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“ONGC needs to explore more to be able to discover more oil and gas reserves and bring them quickly to production to increase national production. The government is very clear that ONGC needs to do more,” he said. told reporters here.

The government is pushing the public sector giant ONGC to involve private sector companies and service providers where possible to help increase oil and gas production, Petroleum Secretary Tarun Kapoor said Thursday.

Kapoor’s comments came days after the second official in his ministry asked the Oil and Natural Gas Corporation (ONGC) to cede a 60% stake as well as operational control in the largest production fields of Kapoor. oil and gas from Mumbai High and Bassein to foreign companies. .

“ONGC needs to explore more to be able to discover more oil and gas reserves and bring them quickly to production to increase national production. The government is very clear that ONGC needs to do more,” he said. told reporters here.

India is 85 percent dependent on imports to meet its oil needs, and one way to reduce the high import bill is to increase domestic production. “Naturally when they do more work there are areas where they can get experts in areas… like on the high seas,” Kapoor said.

Findings that the company was unable to develop or areas that it was unable to explore are some of the examples where CGSB can engage the private sector and foreign companies.

The CGSB, he said, should identify areas where it can leverage the expertise and effectiveness of the private sector. These could range from technical collaboration to handing over partially explored and undeveloped discoveries to private companies. The private sector can also be involved in improving the production of existing fields.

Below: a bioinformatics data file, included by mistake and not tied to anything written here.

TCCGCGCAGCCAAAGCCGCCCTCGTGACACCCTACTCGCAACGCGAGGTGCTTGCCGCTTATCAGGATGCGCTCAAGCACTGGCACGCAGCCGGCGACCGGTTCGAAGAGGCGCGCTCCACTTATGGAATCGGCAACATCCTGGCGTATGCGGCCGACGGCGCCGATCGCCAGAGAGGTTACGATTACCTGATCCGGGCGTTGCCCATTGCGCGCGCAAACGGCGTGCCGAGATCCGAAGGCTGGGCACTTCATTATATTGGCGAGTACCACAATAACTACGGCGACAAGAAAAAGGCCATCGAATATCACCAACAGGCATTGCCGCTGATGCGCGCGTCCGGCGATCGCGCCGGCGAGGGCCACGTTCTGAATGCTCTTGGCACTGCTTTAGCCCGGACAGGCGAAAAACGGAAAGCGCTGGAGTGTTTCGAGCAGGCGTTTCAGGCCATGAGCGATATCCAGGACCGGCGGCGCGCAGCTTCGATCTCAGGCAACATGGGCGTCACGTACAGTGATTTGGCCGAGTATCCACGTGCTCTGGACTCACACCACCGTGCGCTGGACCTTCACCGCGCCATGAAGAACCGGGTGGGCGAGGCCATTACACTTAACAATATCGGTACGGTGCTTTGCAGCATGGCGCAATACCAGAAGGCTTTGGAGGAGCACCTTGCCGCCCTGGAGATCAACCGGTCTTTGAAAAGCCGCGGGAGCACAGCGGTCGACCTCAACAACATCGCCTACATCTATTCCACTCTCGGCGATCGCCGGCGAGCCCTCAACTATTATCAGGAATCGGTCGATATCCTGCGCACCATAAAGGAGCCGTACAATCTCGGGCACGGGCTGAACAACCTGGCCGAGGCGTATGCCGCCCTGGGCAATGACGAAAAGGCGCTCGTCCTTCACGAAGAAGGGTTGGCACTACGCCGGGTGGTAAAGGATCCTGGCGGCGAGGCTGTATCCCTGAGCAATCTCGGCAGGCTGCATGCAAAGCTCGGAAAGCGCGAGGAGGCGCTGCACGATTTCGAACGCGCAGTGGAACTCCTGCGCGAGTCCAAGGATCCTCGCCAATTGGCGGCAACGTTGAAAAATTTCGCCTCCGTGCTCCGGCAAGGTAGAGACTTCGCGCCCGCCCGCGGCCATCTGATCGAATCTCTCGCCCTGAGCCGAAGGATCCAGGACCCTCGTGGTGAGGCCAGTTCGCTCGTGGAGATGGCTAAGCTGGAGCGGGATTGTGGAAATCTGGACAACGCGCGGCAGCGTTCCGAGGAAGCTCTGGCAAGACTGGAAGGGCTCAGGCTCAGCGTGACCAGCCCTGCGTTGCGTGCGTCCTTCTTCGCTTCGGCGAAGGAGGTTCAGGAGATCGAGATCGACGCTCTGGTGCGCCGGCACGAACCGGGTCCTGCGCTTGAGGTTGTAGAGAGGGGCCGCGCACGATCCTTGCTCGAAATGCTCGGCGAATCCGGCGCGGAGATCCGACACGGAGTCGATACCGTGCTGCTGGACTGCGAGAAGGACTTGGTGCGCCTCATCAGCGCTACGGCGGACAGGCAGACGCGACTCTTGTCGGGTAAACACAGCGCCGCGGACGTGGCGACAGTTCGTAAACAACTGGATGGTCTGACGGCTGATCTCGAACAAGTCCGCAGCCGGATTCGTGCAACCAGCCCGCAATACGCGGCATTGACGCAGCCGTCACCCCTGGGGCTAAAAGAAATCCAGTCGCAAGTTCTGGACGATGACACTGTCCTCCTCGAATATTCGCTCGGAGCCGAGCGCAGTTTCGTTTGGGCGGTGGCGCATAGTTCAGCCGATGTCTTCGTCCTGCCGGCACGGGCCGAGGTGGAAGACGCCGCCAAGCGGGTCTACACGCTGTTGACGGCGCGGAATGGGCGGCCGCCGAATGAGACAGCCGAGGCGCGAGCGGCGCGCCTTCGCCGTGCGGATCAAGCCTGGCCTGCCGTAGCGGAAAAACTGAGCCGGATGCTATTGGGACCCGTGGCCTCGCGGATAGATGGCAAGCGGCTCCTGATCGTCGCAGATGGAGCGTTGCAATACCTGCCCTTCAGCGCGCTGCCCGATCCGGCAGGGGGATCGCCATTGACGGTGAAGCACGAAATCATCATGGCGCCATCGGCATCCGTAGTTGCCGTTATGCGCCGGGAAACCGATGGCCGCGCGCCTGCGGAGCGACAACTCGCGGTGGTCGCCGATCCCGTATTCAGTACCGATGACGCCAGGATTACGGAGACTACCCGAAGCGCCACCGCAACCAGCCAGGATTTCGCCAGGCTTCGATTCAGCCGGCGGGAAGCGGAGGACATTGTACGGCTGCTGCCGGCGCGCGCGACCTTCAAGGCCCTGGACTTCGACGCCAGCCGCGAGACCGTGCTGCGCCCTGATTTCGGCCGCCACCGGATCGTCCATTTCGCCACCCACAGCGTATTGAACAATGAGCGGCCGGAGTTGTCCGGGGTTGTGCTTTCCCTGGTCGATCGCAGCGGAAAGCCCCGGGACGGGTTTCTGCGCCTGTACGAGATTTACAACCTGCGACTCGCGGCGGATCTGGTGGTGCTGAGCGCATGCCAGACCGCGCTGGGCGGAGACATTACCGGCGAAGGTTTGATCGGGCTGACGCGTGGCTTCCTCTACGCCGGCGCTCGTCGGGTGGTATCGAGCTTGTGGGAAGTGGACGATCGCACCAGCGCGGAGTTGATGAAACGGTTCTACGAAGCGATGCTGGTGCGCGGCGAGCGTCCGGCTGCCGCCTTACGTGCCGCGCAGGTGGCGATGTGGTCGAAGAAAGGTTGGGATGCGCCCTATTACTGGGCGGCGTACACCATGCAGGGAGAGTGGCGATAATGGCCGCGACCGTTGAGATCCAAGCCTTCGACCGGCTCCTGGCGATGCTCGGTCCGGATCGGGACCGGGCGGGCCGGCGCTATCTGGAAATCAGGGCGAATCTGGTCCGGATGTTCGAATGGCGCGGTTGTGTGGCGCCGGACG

“We only made suggestions to ONGC (…) the government cannot give directives to a Maharatna company. The final decision must be made by the board of directors of the company,” he said. -he declares.

Amar Nath, Additional Secretary (Exploration) at the Ministry of Petroleum and Natural Gas, wrote a 3-page letter on October 28 to CGSB President and CEO Subhash Kumar, saying that the productivity of the offshore assets of Mumbai High and Bassein & Satellite (B&S) as part of a state-owned enterprise was weak, and international partners should be invited and given a 60 percent stake (PI) and an operator role.

This is the second time since April that Nath, who sits on the CGSB leadership as the government’s longest-serving appointed director on its board and often seen as a potential candidate to replace Kumar the next year, wrote an official letter, portraying a bad image of the company’s performance.

According to the letter, a copy of which was reviewed by PTI, it said the redevelopment projects would increase recovery of the mature and declining Mumbai High field from 28% to 32%, “which is quite low.”

Mumbai High, which was discovered in 1974, and B&S, which went into production in 1988, are the main assets of the Oil and Natural Gas Corporation (ONGC), contributing two-thirds of its current oil and gas production. Without these assets, the business will end up with only smaller fields.

Nath had written to Kumar on April 1 to sell his stake in producing oil fields such as the Ratna R-Series to private companies, obtain foreign partners in the KG Basin gas fields, monetize existing infrastructure and entrust the drilling and other services to a separate company. to increase production.

Nath’s two letters are the third attempt by the Oil Ministry to get ONGC to privatize its oil and gas fields under the Modi government.

In October 2017, the Directorate General of Hydrocarbons, the technical arm of the ministry, had identified 15 producing fields with a collective reserve of 791.2 million tonnes of crude oil and 333.46 billion cubic meters of gas, to be handed over to private companies in the hope that they would improve the base estimate and its extraction.

A year later, as many as 149 small and marginal CGSB fields were identified for private and foreign companies on the grounds that the public company should focus only on the large ones. The first plan failed due to strong opposition from the CGSB, sources familiar with the matter said.

The second plan went to Cabinet, which decided on February 19, 2019 to cede 64 marginal fields of CGSB. But, this tender received a lukewarm response, they said, adding that ONGC was allowed to keep 49 fields provided their performance was strictly monitored for three years.

Nath, in his April 1 and October 28 letters, said two years have passed since the Cabinet decision, but ONGC has yet to initiate the partnership process. CGSB produced 20.2 million tonnes of crude oil in the fiscal year ending March 31 (2020-2021), up from 20.6 million tonnes the previous year and 21.1 million tonnes in 2018- 19. It produced 21.87 Gm3 of gas in 2020-21, compared to 23.74 Gm3 the previous year and 24.67 Gm3 in 2018-19.

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